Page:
Tags: Art Spiegelman, Barack Obama, Breakdowns, Fantagraphics, holocaust, Jack and the Box, Maus, Pantheon, Raw, The New Yorker, Toon Books
In much the same way that that old stock faux-intellectual question of “what is art” played a major role in earlier installments of our conversation with Art Spiegelman, much of this fifth and final part of our interview delves into the concept of unintentional fictionalization.
It’s a key concept, to be sure, given the artist’s role at the forefront of the autobiography of movement in independent comics, a role best personified by books like Maus and In the Shadow of No Towers, and to a degree, in certain selections from his newly revamped anthology of early work, Breakdowns: Portrait of the Artist as a Young %@&*!.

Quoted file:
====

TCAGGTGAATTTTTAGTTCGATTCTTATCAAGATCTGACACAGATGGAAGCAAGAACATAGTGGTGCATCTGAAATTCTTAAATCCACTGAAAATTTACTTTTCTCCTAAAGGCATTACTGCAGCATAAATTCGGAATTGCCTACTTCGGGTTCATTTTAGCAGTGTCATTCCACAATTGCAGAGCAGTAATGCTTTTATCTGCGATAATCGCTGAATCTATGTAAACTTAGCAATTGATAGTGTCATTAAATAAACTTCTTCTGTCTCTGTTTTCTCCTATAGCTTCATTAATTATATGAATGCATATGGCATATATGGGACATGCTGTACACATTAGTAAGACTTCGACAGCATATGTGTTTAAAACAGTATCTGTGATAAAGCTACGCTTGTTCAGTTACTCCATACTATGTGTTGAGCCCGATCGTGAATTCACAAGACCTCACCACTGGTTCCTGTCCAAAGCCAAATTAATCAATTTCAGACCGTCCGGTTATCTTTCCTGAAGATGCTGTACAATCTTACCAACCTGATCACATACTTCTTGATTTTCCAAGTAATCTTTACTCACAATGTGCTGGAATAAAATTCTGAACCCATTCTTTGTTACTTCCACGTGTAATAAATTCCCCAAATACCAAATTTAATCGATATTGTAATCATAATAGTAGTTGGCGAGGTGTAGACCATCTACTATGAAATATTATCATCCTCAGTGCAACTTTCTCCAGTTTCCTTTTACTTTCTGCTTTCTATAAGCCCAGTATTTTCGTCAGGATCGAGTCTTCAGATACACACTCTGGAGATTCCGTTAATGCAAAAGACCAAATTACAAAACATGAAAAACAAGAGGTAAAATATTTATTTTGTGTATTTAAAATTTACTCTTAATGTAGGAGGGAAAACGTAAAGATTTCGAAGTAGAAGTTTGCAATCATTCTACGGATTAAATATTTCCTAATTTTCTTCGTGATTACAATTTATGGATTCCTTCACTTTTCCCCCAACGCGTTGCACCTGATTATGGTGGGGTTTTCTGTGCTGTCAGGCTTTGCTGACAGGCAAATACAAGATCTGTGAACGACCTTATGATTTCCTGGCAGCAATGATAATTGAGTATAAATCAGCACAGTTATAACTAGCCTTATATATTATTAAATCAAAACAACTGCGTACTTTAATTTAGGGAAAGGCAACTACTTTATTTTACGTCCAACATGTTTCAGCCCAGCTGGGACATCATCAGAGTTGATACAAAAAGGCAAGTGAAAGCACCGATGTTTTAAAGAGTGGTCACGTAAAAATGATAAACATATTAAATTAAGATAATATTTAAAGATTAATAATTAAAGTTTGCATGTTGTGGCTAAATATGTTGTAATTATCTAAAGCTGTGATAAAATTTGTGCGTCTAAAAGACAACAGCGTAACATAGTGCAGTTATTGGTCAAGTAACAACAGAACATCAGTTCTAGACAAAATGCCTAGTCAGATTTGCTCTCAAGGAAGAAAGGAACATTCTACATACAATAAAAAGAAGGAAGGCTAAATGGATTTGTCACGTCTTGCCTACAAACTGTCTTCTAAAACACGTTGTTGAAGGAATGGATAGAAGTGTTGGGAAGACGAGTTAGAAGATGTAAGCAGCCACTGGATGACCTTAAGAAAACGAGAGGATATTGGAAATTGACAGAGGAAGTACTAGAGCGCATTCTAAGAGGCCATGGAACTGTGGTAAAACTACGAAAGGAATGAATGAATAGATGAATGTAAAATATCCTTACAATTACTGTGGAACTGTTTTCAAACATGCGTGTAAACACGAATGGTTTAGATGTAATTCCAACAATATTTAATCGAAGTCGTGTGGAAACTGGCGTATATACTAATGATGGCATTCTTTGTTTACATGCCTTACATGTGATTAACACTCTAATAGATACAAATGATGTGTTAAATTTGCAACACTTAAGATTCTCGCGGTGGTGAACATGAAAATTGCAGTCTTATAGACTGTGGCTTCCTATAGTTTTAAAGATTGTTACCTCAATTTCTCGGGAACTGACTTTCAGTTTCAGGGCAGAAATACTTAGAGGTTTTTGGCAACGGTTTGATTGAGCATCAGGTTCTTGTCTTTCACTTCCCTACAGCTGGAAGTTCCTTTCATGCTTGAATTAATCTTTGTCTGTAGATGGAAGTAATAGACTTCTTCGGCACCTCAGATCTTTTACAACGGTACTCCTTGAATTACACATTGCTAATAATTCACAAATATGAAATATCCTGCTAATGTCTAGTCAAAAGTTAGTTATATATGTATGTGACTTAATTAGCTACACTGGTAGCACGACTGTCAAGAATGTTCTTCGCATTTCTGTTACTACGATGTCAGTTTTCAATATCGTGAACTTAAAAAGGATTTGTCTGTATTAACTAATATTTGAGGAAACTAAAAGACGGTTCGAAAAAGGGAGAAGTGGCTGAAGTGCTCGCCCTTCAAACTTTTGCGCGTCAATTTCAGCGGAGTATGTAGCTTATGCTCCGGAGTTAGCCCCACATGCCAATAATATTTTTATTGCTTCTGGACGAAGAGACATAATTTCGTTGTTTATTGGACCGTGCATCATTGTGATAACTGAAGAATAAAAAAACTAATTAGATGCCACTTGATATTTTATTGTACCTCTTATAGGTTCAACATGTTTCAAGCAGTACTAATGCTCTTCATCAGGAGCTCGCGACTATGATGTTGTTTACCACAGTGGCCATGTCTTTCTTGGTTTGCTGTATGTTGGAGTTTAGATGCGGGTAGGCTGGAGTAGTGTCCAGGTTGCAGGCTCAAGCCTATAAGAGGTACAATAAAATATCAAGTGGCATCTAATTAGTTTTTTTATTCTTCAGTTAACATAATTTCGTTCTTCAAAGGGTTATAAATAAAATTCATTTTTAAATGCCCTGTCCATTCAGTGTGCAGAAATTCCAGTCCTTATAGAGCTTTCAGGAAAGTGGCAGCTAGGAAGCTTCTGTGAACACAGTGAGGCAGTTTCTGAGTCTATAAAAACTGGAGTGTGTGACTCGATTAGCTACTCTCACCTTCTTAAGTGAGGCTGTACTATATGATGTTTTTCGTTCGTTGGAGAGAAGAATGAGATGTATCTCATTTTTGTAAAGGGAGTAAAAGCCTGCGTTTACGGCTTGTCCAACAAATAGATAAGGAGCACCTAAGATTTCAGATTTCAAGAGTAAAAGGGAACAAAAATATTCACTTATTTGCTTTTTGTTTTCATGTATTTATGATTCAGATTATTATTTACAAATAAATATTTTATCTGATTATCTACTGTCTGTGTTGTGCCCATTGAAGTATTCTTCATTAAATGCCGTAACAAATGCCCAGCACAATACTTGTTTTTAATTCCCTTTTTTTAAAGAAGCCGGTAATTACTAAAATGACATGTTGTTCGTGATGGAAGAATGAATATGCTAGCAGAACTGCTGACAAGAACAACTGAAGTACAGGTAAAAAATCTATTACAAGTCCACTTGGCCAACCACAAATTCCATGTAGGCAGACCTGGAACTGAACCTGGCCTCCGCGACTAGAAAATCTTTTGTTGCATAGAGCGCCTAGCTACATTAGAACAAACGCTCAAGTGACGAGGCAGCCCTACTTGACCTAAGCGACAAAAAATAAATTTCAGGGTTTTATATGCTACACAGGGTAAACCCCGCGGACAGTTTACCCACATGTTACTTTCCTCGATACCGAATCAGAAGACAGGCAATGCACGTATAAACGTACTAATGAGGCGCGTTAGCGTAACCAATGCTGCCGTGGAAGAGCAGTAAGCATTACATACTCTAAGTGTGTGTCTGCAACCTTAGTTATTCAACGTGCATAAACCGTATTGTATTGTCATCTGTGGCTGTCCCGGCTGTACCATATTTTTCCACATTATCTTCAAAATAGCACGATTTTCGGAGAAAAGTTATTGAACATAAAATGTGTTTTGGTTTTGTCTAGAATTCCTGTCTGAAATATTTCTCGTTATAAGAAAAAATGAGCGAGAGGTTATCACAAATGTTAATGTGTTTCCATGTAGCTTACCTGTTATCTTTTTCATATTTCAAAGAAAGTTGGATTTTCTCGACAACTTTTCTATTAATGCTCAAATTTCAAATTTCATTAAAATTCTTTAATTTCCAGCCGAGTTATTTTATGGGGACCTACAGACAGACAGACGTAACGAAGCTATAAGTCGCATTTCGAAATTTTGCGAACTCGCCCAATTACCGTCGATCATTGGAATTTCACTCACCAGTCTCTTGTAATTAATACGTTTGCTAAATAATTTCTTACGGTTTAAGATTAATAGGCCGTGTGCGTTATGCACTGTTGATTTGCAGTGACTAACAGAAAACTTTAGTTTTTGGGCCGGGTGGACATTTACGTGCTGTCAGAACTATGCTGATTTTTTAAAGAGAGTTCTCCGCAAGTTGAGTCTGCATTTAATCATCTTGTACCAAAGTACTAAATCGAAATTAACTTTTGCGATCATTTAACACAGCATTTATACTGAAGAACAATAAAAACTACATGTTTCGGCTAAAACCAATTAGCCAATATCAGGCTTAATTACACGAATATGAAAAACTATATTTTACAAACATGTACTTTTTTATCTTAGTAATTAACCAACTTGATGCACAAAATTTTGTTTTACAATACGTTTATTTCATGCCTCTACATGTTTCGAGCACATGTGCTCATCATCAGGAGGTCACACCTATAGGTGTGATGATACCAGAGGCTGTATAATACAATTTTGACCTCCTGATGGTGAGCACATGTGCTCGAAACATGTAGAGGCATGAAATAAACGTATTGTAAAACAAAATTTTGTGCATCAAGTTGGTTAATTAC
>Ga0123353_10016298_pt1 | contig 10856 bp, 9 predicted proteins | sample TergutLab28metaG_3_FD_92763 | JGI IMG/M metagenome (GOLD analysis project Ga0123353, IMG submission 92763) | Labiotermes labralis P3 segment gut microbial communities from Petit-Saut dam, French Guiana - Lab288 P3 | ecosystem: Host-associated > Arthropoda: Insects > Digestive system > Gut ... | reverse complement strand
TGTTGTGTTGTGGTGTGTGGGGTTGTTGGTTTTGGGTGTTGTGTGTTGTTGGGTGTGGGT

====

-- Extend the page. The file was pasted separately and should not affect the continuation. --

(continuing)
Spiegelman argues, I think accurately, there’s essentially no such thing as complete non-fiction, especially in the incredibly subjective world of autobiography, a concept he illustrates using a powerful example from Maus.
In this final part, we also discuss what made Spiegelman leave The New Yorker, the birth of Raw, why he isn’t an “artist’s artist,” and what role, if any, he played in that now infamous Obama cover.